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Talking to specialists in front of Mum


New member
Jan 3, 2018
I find this really difficult and use to not get my points across. Mum gives me daggers, fortunately whoever we are seeing notices this and realises that it's awkward for me. I just have to do my best and often I get to speak to the person on the phone a day or so later. I always ask if they have a contact number 'incase I need to speak to them about anything'. They usually understand what I mean.

I also find that as difficult as it is, I need to tell them as much as I can. Afterwards on the way home, I try to talk about something to take mum's mind off the appointment. Sadly the chances are she will have forgotten about what was discussed anyway!

Hairy Cow

New member
Feb 18, 2018
I too find this incredibly frustrating and difficult, being the sole Carer with mum in denial I have to do everything covertly, mum will not go to any appointments as believes nothing is wrong, but the first thing any agency or concern says is ‘we will need to meet you at your mums’, NO you can’t....that will never work, she hates to be spoken about, hates me to say anything, and hates people to ask me rather than her, so I have to meet them independently, it has worked ok so far, it the more difficult situations are still to come I believe. Didn’t work too well when the police had been called after finding her wandering around, and then called me and started asking for detail, more hateful looks and actions.
I managed to get podiatry treatment for her, the first thing the girl said was ‘so you have dementia then’, I could have hit her, why do they do that they just don’t think, mum’s response, no I don’t that’s for mad people, I know she just doesn’t understand about it, let alone think she could possibly have it.


Registered User
Oct 25, 2012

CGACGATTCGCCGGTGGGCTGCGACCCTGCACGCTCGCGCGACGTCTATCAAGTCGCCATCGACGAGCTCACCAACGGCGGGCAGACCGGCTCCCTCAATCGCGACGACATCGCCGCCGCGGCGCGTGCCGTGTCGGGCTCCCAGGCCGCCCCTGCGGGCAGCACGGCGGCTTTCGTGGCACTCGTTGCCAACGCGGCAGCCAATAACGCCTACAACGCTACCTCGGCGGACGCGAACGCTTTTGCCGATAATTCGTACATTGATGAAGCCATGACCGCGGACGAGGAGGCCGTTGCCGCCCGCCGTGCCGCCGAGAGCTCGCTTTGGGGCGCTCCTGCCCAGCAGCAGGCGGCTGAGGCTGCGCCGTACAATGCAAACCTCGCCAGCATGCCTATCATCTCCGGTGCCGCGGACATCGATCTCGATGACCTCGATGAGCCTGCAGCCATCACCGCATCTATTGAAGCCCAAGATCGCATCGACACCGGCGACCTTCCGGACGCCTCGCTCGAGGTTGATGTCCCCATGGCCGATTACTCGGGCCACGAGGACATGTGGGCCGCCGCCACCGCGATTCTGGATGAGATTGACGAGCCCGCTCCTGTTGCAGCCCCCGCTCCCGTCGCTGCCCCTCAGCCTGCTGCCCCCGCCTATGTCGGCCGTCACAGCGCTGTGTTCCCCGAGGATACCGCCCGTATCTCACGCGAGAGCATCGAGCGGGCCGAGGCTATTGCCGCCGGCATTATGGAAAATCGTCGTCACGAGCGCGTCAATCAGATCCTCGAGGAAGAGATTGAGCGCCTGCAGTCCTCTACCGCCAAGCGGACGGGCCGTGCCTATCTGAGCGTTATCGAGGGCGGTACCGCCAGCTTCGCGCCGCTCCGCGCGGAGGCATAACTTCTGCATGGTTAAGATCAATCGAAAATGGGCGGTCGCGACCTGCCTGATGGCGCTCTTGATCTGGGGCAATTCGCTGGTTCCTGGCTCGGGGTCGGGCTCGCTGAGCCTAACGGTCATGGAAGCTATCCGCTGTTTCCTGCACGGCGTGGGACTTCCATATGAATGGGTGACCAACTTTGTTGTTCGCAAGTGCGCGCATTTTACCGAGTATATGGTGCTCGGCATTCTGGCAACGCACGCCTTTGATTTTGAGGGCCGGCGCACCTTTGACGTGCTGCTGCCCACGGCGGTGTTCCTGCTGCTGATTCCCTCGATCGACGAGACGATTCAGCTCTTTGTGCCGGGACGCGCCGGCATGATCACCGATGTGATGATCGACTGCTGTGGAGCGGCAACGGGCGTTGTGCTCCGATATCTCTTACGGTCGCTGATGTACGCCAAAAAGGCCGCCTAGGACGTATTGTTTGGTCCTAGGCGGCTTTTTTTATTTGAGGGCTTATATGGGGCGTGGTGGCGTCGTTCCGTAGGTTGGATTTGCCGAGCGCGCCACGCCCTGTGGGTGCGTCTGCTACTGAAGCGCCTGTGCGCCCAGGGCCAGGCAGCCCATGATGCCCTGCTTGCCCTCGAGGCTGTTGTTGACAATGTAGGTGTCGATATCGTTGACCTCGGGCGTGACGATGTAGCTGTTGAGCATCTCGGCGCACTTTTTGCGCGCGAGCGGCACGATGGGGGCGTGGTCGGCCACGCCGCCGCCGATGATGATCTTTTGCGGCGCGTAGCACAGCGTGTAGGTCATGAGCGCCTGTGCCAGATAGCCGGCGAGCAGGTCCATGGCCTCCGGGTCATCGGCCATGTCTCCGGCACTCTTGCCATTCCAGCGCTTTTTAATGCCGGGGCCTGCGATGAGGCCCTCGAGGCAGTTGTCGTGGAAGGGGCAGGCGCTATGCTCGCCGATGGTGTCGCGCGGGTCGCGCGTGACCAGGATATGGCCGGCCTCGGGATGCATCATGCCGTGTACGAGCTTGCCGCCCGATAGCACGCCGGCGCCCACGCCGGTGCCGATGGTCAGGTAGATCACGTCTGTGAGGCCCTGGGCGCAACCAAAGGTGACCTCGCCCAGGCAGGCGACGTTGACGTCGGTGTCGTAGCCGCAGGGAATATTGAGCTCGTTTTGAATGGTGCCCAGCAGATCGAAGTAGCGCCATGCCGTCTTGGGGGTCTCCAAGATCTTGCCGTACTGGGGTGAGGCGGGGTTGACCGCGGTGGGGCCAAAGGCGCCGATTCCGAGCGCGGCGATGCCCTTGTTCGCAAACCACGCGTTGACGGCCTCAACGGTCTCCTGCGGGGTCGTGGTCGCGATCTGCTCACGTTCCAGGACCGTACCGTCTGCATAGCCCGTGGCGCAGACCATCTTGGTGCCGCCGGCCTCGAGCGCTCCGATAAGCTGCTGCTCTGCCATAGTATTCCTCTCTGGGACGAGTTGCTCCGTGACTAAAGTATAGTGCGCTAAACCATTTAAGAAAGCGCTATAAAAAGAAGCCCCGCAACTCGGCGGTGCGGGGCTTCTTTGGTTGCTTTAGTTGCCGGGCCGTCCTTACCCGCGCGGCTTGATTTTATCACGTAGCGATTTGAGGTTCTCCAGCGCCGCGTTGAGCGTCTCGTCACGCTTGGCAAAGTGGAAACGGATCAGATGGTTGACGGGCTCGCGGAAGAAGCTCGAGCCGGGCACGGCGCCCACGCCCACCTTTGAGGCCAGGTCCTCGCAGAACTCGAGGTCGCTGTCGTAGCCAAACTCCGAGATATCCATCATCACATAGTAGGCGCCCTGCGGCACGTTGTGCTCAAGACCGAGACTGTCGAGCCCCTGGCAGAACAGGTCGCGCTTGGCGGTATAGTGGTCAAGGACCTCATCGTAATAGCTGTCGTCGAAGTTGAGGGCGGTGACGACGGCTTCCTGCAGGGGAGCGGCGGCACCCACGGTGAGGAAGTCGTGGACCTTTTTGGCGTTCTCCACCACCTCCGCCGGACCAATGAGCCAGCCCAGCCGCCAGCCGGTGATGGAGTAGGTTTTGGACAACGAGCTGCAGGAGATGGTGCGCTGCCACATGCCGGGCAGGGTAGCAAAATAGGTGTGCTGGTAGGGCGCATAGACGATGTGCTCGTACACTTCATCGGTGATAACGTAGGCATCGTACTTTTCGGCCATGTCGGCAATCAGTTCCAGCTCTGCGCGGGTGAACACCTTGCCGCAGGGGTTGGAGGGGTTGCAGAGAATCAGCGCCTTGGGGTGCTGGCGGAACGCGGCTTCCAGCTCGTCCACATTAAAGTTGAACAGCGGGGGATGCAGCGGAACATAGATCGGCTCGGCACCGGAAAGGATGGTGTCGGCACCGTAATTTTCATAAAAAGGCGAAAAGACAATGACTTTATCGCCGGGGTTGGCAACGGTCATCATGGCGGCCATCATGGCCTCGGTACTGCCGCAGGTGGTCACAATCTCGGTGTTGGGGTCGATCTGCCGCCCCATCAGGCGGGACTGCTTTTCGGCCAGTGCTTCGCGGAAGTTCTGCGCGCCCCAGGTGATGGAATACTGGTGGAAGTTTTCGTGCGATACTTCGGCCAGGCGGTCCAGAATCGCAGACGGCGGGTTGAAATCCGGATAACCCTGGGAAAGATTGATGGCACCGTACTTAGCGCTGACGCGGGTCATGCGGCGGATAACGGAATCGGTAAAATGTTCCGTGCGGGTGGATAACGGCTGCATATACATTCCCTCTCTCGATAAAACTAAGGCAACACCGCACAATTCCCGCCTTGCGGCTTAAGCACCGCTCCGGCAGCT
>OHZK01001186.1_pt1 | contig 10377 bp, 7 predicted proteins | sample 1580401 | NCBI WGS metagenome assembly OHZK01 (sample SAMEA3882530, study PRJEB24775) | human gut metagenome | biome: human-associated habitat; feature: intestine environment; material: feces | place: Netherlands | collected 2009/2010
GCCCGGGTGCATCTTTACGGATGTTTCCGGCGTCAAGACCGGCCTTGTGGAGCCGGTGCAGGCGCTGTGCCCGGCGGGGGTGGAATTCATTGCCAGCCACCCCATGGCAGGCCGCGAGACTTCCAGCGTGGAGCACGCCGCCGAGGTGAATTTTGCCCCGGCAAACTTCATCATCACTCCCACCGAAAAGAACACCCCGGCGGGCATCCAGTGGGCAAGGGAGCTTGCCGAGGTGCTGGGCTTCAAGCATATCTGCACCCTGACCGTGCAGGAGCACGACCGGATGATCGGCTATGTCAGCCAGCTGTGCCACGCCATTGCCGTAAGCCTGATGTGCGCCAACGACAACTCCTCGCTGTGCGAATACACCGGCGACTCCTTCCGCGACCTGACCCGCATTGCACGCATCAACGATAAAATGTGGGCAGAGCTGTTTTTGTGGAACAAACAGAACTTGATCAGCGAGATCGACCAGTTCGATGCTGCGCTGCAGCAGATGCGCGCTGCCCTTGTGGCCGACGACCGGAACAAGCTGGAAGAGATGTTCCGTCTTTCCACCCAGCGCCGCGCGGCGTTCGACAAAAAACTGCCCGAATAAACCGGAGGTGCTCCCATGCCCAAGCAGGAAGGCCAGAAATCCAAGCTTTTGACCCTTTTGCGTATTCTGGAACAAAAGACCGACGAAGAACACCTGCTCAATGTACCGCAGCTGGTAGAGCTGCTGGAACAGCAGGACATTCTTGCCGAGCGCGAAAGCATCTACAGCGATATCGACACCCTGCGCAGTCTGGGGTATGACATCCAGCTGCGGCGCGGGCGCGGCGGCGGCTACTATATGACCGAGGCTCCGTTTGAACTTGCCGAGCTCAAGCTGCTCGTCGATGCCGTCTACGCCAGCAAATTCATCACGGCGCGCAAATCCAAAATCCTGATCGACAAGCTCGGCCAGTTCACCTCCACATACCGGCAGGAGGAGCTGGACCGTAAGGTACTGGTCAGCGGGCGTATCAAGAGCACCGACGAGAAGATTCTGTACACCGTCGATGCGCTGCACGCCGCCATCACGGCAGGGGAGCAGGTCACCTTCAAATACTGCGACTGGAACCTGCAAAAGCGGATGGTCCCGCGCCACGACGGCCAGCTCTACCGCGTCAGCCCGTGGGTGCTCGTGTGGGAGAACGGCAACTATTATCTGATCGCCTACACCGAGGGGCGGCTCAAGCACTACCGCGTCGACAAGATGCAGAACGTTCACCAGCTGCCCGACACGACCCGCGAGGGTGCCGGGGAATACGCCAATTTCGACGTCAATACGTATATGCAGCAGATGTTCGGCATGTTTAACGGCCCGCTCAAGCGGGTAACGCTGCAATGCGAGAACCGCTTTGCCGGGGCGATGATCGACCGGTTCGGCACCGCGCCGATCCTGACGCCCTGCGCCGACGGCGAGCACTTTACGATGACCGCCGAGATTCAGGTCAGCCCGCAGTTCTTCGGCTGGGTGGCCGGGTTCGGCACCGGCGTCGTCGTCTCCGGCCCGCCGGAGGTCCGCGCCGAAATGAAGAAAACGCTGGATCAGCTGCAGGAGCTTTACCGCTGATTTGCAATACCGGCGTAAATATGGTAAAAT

The doctors at the hospital have asked me in front of mum whether I would like her resussitated or not! Its as though she isn't there....


New member
Jan 22, 2018
hi all , does anybody else have the same problem as me I find it really hard that when I take my mum to appointments they always ask me about her in front of her ( if that makes sense) I always feel so guilty and miss out stuff I really want to say as it’s so awkward..
I have had the same experience and if I am uncomfortable I simply say "the consultant we saw last interviewed us separately and then together which I thought was a very good idea" to which she replied "would you prefer that today?" . Dont be bullied by officialdom - you are the carer, the most important person in the patients life. You DO know best.


New member
Feb 8, 2018
Thank you all for your information, I will use these techniques in the future , wow so many lovely people going through the same thing . It is so so sad but a comfort to know I can ask questions and get honest reply’s thank you all again


Registered User
Jul 20, 2014
My mum has never had any insight into her condition so talking to healthcare professionals in her presence could be very tricky. I would email the GP surgery and adult mental health psychiatrist (either to their reception or secretary) the day before we were due to see them and request that the email be passed to them before they saw my mum, stating the time and date of the appointment. Fortunately this worked really well and 90% of the time they would read through the email before we got there so they were up to date with all the information such as any developments or concerns.